- The Sasquatch at Home
My name is Eden Robinson. My mother is Heiltsuk1 from Bella Bella, and my father is Haisla from Kitamaat Village, both small reserves on the northwest coast of British Columbia. My maternal grandmother’s family was originally from Rivers Inlet. Since both sides of my family are matrilineal, my clan name should have come from my mother’s side and I should belong to the Eagle Clan. When I was ten years old, my father’s family decided to give my sister and me Beaver Clan names at a Settlement Feast for a Beaver Clan chief who had died a year earlier.
When a chief died, his body was embalmed in a Terrace funeral home and then he was brought back to his house, where he lay for at least three days, attended around the clock by family members, or people hired by his family, to keep him safe from harm as he rested in the living room. Community members paid respects by visiting him in his home and at his memorial. After the funeral itself, the Thank You Supper was held for people who had helped out emotionally, financially, and organizationally. After a year of planning and preparation, the family announced the date of the Settlement Feast and, finally, of the headstone moving. Modern feasts are truncated affairs lasting six hours at the most. Much of the dancing has gone, but the important dirges are sung, names are distributed and redistributed to clan members, and people from the community are gifted according to their status and involvement with the family. In general, headstone moving is considered an affair of the immediate family and close friends. Space in the graveyard is tight, and imposing yourself on the family’s grief is considered the height of rudeness.
You aren’t supposed to attend a feast or a potlatch without an Indian2 name, and since we were living in Kitamaat Village, my mother, though annoyed, agreed for the sake of convenience to let us become Beaver Clan. My younger sister and I received our names at the Settlement Feast. Towards the end of the evening, we were told to go and line up with other children receiving names. I mostly remember being embarrassed to stand in front of everyone and not have any idea what I was supposed to do. At the feast, one of my aunts told me that if I wanted to learn more about my name, I should go visit my grandmother, my ma-ma-oo (pronounced ma-MAH-ew). [End Page 80]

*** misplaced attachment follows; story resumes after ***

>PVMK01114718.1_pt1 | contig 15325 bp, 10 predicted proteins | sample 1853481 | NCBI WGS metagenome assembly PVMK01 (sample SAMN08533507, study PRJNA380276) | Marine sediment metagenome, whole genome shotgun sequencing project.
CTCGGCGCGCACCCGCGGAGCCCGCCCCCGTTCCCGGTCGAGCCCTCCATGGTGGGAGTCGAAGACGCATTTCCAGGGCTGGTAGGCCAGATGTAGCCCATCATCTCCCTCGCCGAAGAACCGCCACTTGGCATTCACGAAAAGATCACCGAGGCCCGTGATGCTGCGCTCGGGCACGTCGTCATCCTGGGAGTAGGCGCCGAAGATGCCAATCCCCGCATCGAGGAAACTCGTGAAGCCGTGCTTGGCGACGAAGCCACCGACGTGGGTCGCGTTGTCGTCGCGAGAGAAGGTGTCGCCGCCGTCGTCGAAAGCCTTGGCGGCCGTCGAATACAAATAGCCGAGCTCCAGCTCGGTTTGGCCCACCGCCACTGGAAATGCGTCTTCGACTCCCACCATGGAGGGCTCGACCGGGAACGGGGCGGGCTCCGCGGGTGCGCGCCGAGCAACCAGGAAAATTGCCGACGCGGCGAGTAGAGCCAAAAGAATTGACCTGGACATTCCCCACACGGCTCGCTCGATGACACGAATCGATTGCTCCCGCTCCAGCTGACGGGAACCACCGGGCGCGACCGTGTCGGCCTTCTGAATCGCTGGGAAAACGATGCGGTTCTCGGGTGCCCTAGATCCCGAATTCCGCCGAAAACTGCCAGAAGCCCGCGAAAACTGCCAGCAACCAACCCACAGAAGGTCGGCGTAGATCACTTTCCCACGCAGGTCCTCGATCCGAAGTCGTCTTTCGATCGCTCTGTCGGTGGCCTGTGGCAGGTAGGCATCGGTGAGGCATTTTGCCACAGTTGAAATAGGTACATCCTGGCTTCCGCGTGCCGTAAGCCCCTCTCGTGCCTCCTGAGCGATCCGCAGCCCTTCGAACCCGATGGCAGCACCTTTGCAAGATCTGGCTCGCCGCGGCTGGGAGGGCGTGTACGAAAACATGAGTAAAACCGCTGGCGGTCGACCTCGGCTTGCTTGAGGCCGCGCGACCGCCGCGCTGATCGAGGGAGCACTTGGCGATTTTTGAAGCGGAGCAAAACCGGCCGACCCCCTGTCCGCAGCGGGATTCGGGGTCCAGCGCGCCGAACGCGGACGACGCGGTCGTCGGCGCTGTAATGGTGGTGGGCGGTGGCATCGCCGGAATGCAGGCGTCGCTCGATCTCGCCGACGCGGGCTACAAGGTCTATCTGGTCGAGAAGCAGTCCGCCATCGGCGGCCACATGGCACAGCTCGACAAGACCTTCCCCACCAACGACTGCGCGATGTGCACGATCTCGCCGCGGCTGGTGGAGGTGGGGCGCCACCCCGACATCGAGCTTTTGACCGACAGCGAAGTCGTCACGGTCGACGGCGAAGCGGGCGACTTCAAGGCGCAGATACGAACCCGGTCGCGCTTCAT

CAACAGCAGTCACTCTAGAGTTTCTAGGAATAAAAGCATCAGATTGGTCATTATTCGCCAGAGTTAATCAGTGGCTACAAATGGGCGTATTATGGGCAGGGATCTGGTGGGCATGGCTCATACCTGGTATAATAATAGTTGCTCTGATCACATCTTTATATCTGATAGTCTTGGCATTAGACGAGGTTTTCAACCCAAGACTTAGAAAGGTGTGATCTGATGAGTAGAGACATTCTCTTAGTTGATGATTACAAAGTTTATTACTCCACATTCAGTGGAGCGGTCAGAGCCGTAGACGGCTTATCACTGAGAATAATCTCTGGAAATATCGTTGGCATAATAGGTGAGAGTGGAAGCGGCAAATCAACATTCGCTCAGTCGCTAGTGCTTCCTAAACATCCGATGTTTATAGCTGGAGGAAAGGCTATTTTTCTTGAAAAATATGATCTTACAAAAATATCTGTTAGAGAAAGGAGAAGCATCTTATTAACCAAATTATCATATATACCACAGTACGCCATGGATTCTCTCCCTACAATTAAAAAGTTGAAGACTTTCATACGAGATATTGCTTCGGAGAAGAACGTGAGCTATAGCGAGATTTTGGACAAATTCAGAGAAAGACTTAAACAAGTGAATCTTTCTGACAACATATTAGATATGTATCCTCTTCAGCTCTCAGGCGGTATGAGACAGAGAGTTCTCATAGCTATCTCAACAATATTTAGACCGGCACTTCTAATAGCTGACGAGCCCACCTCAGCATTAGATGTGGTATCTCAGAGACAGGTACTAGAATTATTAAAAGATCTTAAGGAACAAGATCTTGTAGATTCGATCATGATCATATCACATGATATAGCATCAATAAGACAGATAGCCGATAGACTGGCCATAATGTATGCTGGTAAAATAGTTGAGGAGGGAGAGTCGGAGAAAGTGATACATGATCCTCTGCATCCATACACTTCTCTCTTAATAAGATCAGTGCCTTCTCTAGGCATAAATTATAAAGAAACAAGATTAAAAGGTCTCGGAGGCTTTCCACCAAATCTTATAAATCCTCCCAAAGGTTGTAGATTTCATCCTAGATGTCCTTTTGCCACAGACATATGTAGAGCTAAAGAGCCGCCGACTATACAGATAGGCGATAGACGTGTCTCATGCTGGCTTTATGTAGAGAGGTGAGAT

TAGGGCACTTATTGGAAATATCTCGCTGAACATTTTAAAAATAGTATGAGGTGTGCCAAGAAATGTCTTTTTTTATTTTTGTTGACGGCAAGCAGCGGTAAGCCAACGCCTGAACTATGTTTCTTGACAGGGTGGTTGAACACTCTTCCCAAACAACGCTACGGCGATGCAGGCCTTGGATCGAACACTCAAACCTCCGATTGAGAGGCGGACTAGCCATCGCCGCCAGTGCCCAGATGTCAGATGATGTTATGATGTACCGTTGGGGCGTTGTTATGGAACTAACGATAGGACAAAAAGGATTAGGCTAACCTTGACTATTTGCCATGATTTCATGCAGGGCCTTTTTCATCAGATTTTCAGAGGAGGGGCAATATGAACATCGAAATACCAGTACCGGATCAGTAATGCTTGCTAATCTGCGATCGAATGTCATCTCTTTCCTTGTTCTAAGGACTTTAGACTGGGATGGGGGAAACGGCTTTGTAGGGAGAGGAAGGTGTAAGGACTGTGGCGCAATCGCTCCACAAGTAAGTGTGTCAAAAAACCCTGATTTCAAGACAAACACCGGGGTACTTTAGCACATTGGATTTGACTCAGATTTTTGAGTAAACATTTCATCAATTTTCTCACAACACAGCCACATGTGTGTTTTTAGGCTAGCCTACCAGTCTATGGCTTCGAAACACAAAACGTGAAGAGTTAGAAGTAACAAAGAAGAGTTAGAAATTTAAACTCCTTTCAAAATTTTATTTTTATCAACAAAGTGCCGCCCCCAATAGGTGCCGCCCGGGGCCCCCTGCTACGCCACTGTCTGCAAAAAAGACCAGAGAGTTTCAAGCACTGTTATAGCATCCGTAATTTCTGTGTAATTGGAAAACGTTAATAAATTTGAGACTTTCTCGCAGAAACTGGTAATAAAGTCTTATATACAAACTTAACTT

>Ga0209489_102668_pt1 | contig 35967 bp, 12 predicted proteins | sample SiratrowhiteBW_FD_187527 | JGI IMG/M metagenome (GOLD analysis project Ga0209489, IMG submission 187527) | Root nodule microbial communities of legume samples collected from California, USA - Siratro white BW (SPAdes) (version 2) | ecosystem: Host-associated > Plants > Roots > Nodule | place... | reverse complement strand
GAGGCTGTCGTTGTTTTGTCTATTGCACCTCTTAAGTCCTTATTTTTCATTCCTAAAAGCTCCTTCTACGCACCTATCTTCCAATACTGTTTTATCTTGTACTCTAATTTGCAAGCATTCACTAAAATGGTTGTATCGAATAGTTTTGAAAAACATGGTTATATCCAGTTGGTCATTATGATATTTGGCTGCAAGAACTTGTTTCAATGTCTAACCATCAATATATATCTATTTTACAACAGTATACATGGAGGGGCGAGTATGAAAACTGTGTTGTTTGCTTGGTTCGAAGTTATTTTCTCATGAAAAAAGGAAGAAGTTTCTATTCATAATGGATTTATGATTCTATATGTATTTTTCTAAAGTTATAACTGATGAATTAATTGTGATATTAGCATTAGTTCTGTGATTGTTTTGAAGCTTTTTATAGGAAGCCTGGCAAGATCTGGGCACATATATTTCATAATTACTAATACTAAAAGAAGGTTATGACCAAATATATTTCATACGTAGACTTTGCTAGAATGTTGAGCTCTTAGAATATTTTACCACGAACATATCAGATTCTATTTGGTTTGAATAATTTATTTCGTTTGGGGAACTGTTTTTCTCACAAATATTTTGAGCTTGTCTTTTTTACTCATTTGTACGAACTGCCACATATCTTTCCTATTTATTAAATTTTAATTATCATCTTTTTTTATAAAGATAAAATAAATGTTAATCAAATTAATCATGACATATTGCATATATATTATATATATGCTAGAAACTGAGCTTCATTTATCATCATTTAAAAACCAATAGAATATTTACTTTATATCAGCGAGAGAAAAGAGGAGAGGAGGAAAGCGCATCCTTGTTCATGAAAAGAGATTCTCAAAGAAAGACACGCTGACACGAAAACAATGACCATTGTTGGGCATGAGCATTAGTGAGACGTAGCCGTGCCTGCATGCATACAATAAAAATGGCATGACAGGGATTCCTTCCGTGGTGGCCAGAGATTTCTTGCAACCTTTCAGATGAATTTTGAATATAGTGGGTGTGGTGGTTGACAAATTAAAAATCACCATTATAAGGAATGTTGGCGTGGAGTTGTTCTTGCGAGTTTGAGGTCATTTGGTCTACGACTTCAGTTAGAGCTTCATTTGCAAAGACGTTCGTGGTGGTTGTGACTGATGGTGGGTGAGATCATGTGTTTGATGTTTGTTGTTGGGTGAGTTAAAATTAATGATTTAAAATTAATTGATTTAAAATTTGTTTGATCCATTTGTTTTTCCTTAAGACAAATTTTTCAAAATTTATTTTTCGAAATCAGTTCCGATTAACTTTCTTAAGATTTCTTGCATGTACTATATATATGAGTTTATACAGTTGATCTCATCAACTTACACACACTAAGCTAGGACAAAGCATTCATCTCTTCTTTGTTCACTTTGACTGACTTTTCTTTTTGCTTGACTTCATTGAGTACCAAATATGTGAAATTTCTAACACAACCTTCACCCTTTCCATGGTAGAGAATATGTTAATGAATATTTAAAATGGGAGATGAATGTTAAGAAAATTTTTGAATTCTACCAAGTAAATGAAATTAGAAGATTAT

The next day, we went to Ma-ma-oo’s house. She told my sister that her name was Sigadum’na’x, which meant Sent Back Chief Lady. A long time ago, a marriage was arranged between a high-ranking lady from up the line and a Haisla chief. They fell deeply in love. Unfortunately, his four other wives became extremely jealous and kept trying to poison her. He couldn’t divorce them because they came from powerful families and insulting them in this way would mean, at the very least, nasty feuds. So despite his feelings, he decided to send his love back to her home. He couldn’t divorce her without causing her shame, so he made her a chief. I’ve since learned two other versions of the story behind my sister’s name, but I like this one the best.
“Wow,” I said when I heard the story. “What does my name mean?”
“Um, what else does it mean?”
Ma-ma-oo paused. “Biiiiiig lady.”
I paused. Names come loaded with rights and histories. Within the Beaver Clan, the name of The Chief of All Haislas (Jasee) is hotly contested and has started many family quarrels. My father is one of the younger sons of a high-ranking family, so my siblings and I receive noble names, but nothing that garners too much prestige and thus requires extensive feasting or that can get me into too much trouble. My name, Wiwltx°, was obtained through marriage and only given to women of noble birth, so it suggests a high rank. I was...